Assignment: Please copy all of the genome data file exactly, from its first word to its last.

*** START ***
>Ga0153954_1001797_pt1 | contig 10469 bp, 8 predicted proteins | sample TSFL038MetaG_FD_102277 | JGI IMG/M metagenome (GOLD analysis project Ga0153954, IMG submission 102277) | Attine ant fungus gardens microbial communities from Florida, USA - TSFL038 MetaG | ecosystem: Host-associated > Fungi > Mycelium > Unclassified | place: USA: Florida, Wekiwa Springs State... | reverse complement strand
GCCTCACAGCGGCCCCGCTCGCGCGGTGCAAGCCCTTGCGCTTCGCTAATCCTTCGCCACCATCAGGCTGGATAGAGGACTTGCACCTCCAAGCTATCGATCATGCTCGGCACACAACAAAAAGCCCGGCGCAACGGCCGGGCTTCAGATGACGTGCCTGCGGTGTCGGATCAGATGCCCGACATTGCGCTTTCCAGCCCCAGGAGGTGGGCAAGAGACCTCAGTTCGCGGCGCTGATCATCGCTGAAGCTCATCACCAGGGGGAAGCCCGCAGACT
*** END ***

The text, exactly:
>Ga0153954_1001797_pt1 | contig 10469 bp, 8 predicted proteins | sample TSFL038MetaG_FD_102277 | JGI IMG/M metagenome (GOLD analysis project Ga0153954, IMG submission 102277) | Attine ant fungus gardens microbial communities from Florida, USA - TSFL038 MetaG | ecosystem: Host-associated > Fungi > Mycelium > Unclassified | place: USA: Florida, Wekiwa Springs State... | reverse complement strand
GCCTCACAGCGGCCCCGCTCGCGCGGTGCAAGCCCTTGCGCTTCGCTAATCCTTCGCCACCATCAGGCTGGATAGAGGACTTGCACCTCCAAGCTATCGATCATGCTCGGCACACAACAAAAAGCCCGGCGCAACGGCCGGGCTTCAGATGACGTGCCTGCGGTGTCGGATCAGATGCCCGACATTGCGCTTTCCAGCCCCAGGAGGTGGGCAAGAGACCTCAGTTCGCGGCGCTGATCATCGCTGAAGCTCATCACCAGGGGGAAGCCCGCAGACT